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Why Stupid People Shouldn’t Be Allowed Online

Tuesday, April 10, 2012, 23:32 EDT Leave a comment Go to comments

EmailI’m not the most tech-savvy person in the world, but I hold my own. It’s much more likely that someone will ask me for help with a computer application or online service than that I will ask someone else for help. Not including my college years when we all had what was then known as “computer mail” (and we thought we were hot shit, believe me), I’ve been online since around 1994, when I subscribed to CompuServe and had one of those awful numeric user IDs that were impossible to remember. Indeed, all I remember about mine is that it was nine digits broken up by a period (12345.6789) and started with 7. So when Yahoo! mail was the up and coming thing, I got myself an account. At various times, I also had email accounts on Hotmail, Lycos, and a few others. I eventually dumped them all in favor of a subscription service that allowed me to get a customized address (mary@smith.net, except using my own name, which is not Mary Smith) which is now my primary personal email address. But I still wanted a free web-based email option as back-up.

When Gmail was on its way up, I jumped. The early bird catches the worm, as the saying goes, and I was to secure an address using my first initial and last name (msmith@gmail.com). Anyone who subsequently tried to get that particular user name would have had to pick an alternative, such as adding a middle initial (masmith@gmail.com) or perhaps numbers on the end (msmith123@gmail.com). The trouble is that some of the people who did that appear to have forgotten their user names and are now giving out my email address as theirs.

Now, my first and last names aren’t as common as Mary and Smith, but they aren’t all that rare, either. According to this web site, which claims to use information provided by the U.S. Census Bureau, my last name is approximately the 600th most common in the United States, shared with more than 51,000 other people. My first name, shared with more than 400,000 others, is approximately the 65th most common female name. So it stands to reason that I am not the only “Mary Smith” in the country. In fact, a search of Anywho.com turned up phone listings for 33 people who share my first and last name. Add to that number those who have the same last name but a different first name with the same initial as mine. Then add the people with my first initial and last name who don’t have phone listings. Then add all such people in other countries. That is the pool of potential Gmail users who might want my particular Gmail address. Even if only a tiny percentage of them actually try to get the user name that belongs me, then later forget that their addresses aren’t the simple ones they wanted, I end up with a lot of email intended for someone else.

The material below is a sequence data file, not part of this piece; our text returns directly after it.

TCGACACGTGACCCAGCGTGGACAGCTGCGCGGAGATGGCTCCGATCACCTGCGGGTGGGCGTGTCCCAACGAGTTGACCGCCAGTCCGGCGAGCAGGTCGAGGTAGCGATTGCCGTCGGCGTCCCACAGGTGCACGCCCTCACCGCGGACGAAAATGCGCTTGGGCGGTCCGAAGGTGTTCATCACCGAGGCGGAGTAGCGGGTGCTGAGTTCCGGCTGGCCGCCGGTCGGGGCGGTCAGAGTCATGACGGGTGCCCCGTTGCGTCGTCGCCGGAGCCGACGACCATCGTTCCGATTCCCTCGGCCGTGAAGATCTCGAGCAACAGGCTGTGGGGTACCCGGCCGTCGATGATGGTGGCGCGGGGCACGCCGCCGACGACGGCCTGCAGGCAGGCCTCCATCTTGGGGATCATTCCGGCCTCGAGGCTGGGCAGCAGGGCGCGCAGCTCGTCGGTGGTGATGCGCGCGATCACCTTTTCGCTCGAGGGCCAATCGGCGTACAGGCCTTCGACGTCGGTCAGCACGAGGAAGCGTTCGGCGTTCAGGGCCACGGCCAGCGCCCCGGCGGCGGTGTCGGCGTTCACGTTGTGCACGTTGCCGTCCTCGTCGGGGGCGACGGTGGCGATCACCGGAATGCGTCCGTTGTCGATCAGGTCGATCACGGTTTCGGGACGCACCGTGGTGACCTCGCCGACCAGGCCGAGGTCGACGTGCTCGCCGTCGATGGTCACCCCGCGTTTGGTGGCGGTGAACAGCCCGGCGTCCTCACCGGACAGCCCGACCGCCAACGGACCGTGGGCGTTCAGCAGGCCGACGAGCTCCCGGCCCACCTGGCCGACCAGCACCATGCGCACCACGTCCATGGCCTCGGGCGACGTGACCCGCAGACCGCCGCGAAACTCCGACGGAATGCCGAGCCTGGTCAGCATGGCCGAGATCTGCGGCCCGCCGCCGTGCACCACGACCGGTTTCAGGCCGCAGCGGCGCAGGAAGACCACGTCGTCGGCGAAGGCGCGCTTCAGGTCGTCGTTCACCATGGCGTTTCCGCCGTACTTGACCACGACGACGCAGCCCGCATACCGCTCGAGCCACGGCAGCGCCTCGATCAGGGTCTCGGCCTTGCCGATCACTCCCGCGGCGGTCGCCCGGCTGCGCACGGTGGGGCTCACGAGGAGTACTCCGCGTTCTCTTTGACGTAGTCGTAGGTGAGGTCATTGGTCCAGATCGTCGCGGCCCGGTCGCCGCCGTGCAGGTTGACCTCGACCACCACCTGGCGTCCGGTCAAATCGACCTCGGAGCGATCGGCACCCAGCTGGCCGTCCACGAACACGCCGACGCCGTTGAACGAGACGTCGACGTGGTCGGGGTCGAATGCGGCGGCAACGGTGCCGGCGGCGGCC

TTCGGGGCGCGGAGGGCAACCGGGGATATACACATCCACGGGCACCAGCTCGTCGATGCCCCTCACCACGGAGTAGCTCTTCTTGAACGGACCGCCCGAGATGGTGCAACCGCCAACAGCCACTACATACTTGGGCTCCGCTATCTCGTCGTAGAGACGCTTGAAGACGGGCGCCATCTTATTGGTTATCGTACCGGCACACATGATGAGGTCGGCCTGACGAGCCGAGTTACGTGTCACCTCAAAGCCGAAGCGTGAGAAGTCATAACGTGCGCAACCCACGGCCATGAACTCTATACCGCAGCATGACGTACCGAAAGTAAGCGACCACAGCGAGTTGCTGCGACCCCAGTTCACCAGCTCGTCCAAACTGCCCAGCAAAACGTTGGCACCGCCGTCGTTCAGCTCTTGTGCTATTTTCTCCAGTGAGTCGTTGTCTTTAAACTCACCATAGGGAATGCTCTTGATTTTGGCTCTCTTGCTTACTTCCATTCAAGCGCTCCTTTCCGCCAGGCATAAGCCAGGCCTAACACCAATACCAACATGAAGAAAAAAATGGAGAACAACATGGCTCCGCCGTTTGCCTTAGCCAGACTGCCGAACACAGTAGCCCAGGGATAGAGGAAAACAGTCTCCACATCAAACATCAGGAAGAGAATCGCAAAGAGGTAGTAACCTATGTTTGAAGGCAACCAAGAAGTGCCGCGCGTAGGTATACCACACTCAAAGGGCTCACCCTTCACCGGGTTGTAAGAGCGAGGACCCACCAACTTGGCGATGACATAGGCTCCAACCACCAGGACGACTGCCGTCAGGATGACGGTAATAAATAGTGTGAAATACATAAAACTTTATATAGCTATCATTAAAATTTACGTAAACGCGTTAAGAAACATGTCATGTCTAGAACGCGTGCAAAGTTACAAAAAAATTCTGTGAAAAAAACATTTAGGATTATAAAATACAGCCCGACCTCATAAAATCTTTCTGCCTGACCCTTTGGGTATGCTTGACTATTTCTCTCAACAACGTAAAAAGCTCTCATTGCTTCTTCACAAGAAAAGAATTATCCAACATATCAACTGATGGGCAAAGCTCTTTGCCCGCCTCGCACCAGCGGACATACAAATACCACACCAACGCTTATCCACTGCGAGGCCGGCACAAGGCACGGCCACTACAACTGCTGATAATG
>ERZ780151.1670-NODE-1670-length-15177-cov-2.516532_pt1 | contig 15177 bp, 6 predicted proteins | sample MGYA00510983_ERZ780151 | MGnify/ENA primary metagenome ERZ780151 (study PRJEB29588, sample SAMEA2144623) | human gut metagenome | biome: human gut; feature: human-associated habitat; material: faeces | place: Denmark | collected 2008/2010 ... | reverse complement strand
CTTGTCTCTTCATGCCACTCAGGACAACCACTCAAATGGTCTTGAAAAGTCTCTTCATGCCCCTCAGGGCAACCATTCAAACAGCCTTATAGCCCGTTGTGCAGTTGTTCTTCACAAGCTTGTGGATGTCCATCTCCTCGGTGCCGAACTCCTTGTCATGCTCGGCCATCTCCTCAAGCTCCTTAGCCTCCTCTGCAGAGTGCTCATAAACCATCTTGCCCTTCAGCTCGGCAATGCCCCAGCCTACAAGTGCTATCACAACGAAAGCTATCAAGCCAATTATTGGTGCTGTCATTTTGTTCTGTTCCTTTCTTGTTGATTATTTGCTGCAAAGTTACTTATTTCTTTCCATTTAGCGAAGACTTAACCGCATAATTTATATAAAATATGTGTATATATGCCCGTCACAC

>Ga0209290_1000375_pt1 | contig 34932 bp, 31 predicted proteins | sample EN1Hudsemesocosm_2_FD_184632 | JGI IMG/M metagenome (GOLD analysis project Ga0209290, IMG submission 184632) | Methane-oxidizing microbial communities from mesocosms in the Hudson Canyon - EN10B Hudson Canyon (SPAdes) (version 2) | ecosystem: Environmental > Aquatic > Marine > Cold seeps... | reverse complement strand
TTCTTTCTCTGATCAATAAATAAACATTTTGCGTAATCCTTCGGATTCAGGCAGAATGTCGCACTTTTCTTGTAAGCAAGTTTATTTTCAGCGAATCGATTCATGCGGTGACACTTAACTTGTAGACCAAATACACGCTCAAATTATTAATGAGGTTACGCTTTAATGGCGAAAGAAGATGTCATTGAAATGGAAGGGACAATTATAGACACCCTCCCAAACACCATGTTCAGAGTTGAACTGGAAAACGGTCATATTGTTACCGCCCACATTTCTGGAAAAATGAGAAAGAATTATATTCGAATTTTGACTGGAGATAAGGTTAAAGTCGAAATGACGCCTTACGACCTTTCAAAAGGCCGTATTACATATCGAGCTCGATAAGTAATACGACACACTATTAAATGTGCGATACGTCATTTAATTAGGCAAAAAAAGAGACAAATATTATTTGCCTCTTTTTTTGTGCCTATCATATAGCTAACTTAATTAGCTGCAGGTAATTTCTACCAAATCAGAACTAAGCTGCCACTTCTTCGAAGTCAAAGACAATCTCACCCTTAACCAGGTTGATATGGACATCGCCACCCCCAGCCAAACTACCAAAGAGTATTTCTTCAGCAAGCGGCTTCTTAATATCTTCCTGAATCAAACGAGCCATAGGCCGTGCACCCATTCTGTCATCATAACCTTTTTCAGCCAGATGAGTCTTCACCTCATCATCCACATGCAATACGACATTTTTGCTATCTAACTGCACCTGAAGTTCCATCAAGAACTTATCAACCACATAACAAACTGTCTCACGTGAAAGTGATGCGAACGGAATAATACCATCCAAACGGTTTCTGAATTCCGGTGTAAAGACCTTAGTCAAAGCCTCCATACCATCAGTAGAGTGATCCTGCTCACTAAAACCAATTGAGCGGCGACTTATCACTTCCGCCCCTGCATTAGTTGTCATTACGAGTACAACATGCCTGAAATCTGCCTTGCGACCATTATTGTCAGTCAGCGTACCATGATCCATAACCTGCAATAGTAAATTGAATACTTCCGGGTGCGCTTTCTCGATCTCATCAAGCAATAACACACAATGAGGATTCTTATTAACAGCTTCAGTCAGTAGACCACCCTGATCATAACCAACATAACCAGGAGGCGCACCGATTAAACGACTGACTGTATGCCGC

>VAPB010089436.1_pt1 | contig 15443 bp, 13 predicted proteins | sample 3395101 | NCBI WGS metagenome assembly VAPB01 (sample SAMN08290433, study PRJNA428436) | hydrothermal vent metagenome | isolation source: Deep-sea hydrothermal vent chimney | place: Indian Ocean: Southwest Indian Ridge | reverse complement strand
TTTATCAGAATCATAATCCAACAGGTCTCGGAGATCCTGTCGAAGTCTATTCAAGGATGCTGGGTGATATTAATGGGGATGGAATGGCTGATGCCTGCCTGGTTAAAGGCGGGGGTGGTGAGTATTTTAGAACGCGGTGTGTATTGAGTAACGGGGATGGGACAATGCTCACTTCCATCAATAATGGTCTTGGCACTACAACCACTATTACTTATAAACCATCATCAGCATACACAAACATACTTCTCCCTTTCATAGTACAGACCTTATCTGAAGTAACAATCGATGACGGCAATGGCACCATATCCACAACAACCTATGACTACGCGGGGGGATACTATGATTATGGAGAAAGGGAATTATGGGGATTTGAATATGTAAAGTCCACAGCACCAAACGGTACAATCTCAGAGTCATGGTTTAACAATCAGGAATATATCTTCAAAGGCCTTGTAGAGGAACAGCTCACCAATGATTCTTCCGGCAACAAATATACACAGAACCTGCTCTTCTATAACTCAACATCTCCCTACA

These are the most recent messages I’ve received that were intended for someone else:

  • A skills survey for a job application, sent by Axelon Services Corporation
  • Link to a petition to reinstate a teacher suspended for having her students raise money for Trayvon Martin’s family, sent by Change.org
  • Message to a registered team member, sent by Relay for Life of Columbia, Florida
  • Something I can’t figure out, sent by Prove It! Test Notification
  • New dating site matches, sent by Plenty of Fish
  • A thank-you message for a recent car purchase, sent by Nissan of Middletown, New York
  • Reservation confirmation, sent by Hilton Hotels & Resorts
  • Request to call the governor about funding for breast cancer screening, sent by American Cancer Society, Florida Division
  • Notice of online bill, sent by Progressive Insurance
  • More new dating site matches, sent by Plenty of Fish

I’ve also received minutes from a condominium association, information about an elementary school student’s grades, property suggestions from a real estate agent in Georgia, a report of a medical test, pictures of a young woman in her underwear, and multiple Facebook password reset links.

Usually, I don’t bother replying to these emails. When I got the student’s grades and the medical report, I replied to let the senders know that they were given the wrong address. For emails that contain an “unsubscribe” link, I sometimes click it. But sometimes I’m tempted to do more. For example, I’m thisclose to deleting the Facebook and Plenty of Fish accounts, logging onto the Hilton Hotels account and changing all the pending reservations, and cancelling the Progressive customer’s car insurance.

I suppose it should bother me that people aren’t getting emails they would consider important. I used to worry about it, but that was a few years and hundreds of emails ago. Now, I couldn’t possibly care less. I’m just annoyed. Granted, all I have to do is click DELETE every time I get one. But the sheer numbers are grating on my nerves. I don’t think it’s too much to ask these web sites to implement an email verification process that prevents stupid people from using other people’s addresses. If someone signs up and then goes a period of time—say, 24 hours—without clicking the verification link in the confirmation email, then THEY. ARE. OUTTA. THERE.

Until that happens, I think I’ll start publishing interesting emails that come my way but shouldn’t have. If someone doesn’t care enough about his or her privacy to use their own email, then far be it from me to care on his or her behalf. It won’t solve the problem, but it will allow me to have some fun at a stupid person’s expense.

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